Christians and others in Mali are in desperate need of food, due to a lack of rain in the crop-growing areas of landlocked Mali last season and subsequent harvest failure in a country where subsistence farming dominates the economy.
According to Barnabas Fund, crop failure in this vast and landlocked country on the edge of the Sahara Desert meant the usual price drop for cereals in November-December did not happen, and by February families were abandoning their fields to try to save their lives. As they migrated to the cities, the price of cereals spiralled dramatically.
Churches are being beseeched but they too have no resources. Christians are a small minority in this Muslim-majority country, and 60 percent lived below the poverty line even before the current crisis. Churches are overwhelmed by Christians who have flooded in from rural areas seeking help.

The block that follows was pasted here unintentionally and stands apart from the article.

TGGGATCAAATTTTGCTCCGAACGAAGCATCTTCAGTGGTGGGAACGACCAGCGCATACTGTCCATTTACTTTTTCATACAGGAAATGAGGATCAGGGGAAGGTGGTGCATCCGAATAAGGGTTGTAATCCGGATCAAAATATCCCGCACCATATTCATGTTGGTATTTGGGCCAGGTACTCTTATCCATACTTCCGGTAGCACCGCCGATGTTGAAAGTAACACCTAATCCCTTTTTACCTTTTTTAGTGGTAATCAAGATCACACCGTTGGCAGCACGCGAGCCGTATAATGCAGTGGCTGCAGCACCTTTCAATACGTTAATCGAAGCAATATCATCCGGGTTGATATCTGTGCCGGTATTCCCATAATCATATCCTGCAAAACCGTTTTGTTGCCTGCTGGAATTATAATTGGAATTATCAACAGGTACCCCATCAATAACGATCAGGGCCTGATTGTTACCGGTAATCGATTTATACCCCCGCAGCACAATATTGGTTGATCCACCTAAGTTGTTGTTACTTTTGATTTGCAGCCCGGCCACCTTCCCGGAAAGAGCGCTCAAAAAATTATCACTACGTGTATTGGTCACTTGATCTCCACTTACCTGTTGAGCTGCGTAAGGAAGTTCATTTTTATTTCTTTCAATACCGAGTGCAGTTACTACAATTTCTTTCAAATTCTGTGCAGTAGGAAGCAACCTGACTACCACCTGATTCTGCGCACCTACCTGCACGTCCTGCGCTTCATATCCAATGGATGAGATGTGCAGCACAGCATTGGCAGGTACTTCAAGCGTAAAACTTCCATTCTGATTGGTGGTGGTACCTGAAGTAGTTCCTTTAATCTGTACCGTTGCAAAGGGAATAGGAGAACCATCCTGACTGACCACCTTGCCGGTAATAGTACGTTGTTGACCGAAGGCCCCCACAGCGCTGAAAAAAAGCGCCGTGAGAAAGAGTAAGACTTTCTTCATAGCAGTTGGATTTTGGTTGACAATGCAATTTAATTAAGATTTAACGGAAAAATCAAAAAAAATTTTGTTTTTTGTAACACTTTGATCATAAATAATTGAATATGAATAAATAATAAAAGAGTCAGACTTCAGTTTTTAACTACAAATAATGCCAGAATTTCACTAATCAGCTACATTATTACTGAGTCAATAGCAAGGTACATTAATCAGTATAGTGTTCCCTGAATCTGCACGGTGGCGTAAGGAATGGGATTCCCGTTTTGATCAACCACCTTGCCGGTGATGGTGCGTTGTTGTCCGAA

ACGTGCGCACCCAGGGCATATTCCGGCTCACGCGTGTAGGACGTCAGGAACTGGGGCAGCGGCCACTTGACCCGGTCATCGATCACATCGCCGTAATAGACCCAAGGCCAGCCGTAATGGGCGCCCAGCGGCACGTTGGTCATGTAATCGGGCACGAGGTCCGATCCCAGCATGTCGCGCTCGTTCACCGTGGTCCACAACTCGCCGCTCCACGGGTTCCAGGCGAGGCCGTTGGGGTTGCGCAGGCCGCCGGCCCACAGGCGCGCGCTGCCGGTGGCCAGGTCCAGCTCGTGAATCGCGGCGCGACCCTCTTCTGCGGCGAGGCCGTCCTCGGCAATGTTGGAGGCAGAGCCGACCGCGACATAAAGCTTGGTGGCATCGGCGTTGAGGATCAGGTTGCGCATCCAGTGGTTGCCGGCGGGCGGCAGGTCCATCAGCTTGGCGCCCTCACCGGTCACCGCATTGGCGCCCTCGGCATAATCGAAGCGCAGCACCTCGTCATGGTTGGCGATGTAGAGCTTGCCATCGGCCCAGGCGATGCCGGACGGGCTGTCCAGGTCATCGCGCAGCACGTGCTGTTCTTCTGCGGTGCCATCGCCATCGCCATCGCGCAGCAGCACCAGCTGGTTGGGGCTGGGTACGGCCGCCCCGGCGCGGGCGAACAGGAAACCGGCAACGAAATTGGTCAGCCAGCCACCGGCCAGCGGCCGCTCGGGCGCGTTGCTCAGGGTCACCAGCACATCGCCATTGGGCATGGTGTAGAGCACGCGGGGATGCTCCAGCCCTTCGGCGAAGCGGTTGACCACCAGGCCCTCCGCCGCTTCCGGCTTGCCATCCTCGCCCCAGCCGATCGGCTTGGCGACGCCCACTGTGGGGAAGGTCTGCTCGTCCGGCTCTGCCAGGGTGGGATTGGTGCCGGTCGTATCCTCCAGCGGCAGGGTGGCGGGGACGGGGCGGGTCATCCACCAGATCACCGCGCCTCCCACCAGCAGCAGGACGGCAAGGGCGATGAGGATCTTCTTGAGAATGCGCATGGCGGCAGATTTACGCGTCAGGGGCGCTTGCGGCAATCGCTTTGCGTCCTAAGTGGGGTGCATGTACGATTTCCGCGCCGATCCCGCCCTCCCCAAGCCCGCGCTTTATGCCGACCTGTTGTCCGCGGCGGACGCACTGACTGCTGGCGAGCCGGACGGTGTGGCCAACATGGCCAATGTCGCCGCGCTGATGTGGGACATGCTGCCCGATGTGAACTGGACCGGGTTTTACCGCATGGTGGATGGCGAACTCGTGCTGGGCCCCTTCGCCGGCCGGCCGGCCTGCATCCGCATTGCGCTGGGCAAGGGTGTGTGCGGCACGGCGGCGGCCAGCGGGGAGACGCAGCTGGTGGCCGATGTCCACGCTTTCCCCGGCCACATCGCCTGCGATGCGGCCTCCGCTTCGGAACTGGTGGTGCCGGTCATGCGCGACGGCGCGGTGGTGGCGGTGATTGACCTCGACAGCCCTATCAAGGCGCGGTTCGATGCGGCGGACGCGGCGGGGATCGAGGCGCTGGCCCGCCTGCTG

Jihadi terrorists, such as Al-Qaeda in the Maghreb, make life very difficult for the churches and Christians, in addition to the ongoing conflict between the Tuareg people and the Mali government.
‘The next few months will be very critical for many Christian families. Our churches are unprepared and lacking the resources to deal with such a multifaceted crisis’, according to a Malian church leader who predicts that the traditional lean period, June to August, will be ‘very, very hard’ this year for thousands of Christians, with many only having one meal a day.
Barnabas Fund is appealing for funds to send food to 800 priority-need families, with the focus on helping widows, families which have adopted war orphans, the displaced, those who have experienced direct persecution, plus pastors and evangelists.